The Wildwood Farm tales are plentiful by day, with our animal count increasing, the days lengthening and oh so much growing and changing.
The grass at present grows faster than the sheep can eat it, and I do believe that in the subtropics, with so much blessed rain and muggy warmth you can literally watch your garden grow. With that comes much abundance for all creatures great and small. Funny how the smallest creatures can at times cause the most damage!
The Spring grasses seemed to be particularly laden with ticks, and a few found a cosy little spot for a snack on our family’s flesh. The reaction to ticks can be as vast and wild as the weather. Our 6 year old daughter’s recent response to a cattle tick bite on her temple had her eye almost swollen shut for a few days. The flu like symptoms which commonly arise, and potential debilitating illnesses that can be transferred naturally lead to great fear of these mini but mighty Arthropods.
This fear kept me and my girls inside for a few days, but as ticks live on grass, leaf litter and shrubs, on a farm it is near impossible to avoid contact. So to bridge my fear, to accept the persistent presence of this parasite energy, we welcomed some predators to the farm, the incredible Guinea Fowl. This african native with it’s striking spotted feathers and unique sounds has a reputation for hunting ticks and it feels good to have them join our team.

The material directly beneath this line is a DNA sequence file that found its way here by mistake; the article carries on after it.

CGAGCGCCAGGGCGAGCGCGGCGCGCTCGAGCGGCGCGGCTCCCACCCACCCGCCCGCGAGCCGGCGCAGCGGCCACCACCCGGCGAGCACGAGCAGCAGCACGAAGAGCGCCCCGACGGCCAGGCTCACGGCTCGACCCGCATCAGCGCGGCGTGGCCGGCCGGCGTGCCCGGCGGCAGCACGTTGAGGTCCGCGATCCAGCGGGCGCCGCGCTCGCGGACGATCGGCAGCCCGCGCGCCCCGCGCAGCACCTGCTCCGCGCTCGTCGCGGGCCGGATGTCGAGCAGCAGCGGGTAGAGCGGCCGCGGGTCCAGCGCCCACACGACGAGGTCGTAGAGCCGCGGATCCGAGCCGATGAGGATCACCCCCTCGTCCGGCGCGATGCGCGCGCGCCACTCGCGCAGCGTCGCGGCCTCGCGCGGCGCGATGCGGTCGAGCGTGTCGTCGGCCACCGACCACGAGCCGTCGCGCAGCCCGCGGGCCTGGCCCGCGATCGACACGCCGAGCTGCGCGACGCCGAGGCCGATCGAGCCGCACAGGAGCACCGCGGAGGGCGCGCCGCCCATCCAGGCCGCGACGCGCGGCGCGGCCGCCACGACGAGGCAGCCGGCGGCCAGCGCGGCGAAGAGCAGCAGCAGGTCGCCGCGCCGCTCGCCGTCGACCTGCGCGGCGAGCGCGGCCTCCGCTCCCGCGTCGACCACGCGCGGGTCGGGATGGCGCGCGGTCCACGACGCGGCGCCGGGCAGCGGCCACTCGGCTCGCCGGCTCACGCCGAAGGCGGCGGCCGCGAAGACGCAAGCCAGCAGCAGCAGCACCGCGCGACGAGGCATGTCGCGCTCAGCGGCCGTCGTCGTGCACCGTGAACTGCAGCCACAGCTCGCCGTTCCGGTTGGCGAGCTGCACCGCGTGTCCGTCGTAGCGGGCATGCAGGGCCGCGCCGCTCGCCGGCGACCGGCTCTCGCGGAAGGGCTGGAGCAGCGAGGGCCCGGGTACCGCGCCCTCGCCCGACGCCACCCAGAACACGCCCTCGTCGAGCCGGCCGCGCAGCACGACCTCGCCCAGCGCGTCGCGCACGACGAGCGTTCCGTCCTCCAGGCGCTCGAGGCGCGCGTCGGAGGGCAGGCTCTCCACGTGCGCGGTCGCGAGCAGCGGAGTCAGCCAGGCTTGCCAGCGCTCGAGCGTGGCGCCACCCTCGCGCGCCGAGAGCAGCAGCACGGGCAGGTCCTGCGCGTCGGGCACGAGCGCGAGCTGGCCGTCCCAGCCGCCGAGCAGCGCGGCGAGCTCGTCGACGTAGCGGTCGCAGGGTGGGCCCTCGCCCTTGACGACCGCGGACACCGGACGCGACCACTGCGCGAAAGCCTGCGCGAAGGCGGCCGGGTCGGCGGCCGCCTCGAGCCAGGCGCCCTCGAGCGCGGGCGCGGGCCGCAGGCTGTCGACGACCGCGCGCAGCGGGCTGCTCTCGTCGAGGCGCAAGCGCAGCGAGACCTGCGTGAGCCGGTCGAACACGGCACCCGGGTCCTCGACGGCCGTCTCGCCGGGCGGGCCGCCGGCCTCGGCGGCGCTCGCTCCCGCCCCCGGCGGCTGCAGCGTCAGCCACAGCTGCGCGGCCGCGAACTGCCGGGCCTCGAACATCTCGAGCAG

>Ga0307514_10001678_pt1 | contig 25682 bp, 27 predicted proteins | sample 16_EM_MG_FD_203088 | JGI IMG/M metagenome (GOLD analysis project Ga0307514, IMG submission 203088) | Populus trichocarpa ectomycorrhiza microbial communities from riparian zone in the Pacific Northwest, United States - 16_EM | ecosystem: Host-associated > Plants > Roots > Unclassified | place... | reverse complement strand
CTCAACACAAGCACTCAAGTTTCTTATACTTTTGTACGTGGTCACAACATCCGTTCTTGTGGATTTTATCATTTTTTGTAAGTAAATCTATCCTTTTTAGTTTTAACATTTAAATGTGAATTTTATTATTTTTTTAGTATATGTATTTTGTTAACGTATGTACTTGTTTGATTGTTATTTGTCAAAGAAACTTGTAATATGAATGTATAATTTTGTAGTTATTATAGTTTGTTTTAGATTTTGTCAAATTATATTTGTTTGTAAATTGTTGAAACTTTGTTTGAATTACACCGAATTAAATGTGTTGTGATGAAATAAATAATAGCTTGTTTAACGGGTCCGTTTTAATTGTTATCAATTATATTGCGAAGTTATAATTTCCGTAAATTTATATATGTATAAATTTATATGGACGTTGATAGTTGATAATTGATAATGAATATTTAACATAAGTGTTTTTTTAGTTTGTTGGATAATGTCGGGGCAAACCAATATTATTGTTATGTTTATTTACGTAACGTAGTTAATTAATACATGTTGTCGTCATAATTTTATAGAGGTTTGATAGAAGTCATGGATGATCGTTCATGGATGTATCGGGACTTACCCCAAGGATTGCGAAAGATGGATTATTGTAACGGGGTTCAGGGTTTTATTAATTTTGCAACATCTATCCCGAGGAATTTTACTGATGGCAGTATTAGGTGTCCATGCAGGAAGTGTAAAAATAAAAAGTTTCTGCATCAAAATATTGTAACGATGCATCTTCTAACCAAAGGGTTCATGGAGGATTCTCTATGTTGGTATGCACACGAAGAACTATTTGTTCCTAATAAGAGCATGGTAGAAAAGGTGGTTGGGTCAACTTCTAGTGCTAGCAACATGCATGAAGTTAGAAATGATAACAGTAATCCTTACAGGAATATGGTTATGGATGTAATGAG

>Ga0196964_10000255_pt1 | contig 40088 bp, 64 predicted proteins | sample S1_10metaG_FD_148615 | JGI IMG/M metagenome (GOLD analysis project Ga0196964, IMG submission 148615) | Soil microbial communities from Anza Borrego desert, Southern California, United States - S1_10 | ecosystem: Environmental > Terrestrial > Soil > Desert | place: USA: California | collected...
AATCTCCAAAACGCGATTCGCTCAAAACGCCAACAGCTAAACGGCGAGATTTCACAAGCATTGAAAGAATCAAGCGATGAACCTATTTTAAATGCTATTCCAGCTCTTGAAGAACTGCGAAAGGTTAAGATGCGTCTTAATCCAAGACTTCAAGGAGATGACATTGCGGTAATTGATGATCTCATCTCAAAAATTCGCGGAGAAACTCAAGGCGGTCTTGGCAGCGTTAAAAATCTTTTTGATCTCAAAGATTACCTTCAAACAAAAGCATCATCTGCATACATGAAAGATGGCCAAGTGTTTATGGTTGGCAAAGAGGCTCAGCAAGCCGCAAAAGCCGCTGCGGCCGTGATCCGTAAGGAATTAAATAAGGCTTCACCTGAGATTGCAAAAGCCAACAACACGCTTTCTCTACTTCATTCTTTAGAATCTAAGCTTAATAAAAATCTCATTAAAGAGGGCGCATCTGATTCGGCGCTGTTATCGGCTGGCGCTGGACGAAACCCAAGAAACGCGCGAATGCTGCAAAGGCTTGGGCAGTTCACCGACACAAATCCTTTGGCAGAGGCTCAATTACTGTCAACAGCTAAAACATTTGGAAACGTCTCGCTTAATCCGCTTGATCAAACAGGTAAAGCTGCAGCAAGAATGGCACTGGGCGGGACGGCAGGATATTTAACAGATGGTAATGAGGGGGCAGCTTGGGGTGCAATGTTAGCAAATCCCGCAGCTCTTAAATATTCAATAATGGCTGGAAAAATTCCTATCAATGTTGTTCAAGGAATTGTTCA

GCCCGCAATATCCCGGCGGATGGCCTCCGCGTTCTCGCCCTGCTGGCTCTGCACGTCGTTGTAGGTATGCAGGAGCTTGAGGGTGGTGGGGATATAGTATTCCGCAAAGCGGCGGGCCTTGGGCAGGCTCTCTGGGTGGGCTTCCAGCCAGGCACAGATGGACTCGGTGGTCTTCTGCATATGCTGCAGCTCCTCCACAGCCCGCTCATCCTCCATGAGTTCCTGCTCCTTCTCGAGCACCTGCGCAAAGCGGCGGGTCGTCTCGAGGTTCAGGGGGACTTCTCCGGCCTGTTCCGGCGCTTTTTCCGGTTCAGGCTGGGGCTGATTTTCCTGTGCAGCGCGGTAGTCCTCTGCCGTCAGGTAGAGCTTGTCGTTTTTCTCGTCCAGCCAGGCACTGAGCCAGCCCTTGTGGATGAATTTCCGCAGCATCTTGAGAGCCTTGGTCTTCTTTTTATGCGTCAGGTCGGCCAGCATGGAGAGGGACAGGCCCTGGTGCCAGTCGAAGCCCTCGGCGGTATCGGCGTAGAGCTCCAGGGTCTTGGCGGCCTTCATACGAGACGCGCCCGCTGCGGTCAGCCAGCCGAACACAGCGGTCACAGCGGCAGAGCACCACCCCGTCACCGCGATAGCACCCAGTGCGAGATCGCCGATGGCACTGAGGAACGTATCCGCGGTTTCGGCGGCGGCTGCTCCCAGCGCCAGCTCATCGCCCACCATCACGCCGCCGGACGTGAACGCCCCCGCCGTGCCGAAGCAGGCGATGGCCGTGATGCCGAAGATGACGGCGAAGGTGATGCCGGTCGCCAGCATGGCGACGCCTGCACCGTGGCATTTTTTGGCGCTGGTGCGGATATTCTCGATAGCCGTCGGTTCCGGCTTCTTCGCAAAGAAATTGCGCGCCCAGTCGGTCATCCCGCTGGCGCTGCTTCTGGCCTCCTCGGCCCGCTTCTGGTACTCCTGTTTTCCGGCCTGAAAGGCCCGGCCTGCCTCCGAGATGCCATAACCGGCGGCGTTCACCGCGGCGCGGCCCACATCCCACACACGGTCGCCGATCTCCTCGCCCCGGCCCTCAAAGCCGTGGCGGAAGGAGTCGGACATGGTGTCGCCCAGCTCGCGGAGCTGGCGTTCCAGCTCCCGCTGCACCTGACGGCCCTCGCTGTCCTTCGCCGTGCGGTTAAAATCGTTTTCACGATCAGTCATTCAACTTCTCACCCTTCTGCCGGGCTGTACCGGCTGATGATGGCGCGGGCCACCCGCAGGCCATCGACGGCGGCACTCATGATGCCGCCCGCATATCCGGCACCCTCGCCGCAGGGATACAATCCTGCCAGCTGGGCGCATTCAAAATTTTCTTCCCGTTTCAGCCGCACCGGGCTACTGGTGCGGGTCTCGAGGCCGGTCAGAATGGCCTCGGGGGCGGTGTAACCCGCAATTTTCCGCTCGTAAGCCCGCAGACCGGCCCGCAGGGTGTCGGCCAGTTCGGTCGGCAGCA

Australia is renowned for our deadly creatures, and while they exist, we have a choice whether we let their threat dictate our lives. A dip in the ocean does not equal death by shark, a wander into a wild meadow will unlikely lead to a deadly snake bite, incy wincy spider is not out to get you, but our fear of nature is perhaps the most demobilising and unfortunate fate of all.
Accepting that ticks are thriving all around us, and finding a way to keep them as far away as possible is a lesson for me in working with what arises, rather than against. The permaculture principle “The Problem is The Solution” applies here, and in nearly every scenario that we shed light and perspective on. The natural world has so much beauty and while danger lurks in the shadows (or in this case the grass) I choose to trust in the chaos of this majestic place we call home.